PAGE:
And marched to the nearest J. P.
• •  •
A co-ed who took English 10
Cut lectures again and again,
Tho tutorial geyser
Was not a bit wiser;
But the guys missed the guile now
and then.
• *  •
A Senior of Arts '32
Saw a Frosh coming but of the zoo
He asked for the donkey,
The bear and the monkey.
The Frosh said, "They're quite well.
And you?"
• •   e
A chemistry student named-Pete
Thought Up an 'idea on heat.
He set up a retort—
We are glad to report
There's a chance to save one of his
The Fishsoup
By M. E.
First Policeman: How do you account for your big feet. Heredity
or environment?
Sitting Bull: Environment.   I was
bofn in the foothills.
*   *   •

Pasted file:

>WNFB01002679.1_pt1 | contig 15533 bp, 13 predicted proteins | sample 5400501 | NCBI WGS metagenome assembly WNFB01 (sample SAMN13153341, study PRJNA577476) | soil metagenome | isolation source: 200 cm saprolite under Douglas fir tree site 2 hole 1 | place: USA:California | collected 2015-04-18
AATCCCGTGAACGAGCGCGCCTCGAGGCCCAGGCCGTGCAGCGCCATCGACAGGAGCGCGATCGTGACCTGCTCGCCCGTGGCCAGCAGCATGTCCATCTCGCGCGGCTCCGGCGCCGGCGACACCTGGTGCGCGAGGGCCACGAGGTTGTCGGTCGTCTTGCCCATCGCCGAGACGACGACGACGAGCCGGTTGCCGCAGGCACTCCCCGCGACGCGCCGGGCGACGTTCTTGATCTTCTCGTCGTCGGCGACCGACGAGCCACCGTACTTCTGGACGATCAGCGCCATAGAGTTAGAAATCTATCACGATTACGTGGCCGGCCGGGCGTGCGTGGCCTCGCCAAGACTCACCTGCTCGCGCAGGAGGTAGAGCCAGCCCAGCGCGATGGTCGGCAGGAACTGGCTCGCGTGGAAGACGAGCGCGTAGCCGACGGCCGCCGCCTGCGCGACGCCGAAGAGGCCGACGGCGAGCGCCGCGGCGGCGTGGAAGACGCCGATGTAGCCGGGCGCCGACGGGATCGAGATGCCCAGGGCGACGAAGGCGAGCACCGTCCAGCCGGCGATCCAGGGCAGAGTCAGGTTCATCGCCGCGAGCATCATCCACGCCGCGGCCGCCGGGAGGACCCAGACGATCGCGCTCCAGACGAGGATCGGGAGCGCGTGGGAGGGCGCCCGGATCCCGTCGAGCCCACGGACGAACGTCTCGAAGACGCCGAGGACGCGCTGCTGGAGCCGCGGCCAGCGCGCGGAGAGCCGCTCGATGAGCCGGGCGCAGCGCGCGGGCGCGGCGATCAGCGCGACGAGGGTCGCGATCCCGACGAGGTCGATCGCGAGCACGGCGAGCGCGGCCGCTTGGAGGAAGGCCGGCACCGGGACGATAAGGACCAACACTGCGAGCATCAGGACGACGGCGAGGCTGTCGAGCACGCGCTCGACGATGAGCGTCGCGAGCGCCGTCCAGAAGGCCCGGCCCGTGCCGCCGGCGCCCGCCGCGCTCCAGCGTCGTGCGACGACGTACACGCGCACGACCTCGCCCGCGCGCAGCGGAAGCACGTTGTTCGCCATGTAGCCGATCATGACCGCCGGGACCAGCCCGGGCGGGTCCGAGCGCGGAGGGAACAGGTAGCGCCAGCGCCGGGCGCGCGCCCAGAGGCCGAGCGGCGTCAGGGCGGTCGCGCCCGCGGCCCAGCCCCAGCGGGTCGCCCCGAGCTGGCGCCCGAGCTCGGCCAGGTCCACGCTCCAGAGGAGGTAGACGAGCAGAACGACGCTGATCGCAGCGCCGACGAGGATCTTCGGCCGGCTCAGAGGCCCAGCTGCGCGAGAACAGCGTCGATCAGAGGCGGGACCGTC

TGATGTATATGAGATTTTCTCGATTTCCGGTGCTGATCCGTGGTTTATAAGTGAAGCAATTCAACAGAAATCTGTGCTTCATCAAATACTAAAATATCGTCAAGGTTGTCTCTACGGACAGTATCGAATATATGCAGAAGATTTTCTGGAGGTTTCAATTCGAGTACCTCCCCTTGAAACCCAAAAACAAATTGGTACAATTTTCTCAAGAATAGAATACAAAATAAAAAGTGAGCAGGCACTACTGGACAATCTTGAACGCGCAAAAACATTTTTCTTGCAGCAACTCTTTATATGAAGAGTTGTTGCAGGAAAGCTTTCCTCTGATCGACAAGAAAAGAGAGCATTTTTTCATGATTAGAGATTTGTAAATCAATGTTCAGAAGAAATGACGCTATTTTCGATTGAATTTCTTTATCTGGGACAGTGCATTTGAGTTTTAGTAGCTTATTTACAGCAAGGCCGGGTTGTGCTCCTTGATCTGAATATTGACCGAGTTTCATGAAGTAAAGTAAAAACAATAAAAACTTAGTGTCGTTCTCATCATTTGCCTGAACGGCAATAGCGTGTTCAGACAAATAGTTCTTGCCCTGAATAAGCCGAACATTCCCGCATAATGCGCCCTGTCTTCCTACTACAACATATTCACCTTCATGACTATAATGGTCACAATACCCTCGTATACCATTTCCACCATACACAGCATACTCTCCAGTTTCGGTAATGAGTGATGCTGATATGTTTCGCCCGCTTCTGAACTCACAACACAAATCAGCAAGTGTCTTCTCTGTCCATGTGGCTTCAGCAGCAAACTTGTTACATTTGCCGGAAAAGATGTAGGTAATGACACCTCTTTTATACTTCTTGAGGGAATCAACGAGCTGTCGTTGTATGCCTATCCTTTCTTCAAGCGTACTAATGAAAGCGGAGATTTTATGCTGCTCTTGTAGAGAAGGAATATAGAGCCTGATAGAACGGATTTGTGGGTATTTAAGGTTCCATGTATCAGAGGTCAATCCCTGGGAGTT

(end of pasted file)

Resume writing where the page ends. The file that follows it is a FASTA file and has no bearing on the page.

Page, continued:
What surrounds the sea?
"Sho*. sho'."
In connection with their class
work, students of McGill visited the
largest brewery in America.
(At Aggie Ball)-Freshette: What's
Mr. Bierwagen's real name?
*   *   *
She (over the telephone): "Sure,
come up about eight o'clock. There
wont' be anyone at home." And he
went. And there wasn't anyone at
Blowout was a detective extraordinary and in twenty-four hours
he had run three suspects to earth.
One was Three Gun Pete, downtown barrister and solicitor; the second was Sadie Fadeaway, and the
third was the insidious Mr. Chang
Suey. He arrested aU three of them
excepting Miss Fadeaway and Mr.
"It was all so simple," he explained to Medley who was acting
as the correspondent for the Ubyssey
and the London Times. "I went to
the scene of the tragedy and started a search for clues. In one hidden
nook of the Lily pond I found an
embroidered handkerchief with the
initals "T.O.P." printed In thirty-
six point caps inlaid in one corner.
In another corner of tho pool I
found one belonging to Chang Suey
and in a third I was able to locate
one that I guessed belonged to Sa*
die. I found another one In my own
pocket but I'm keeping that under
my hat."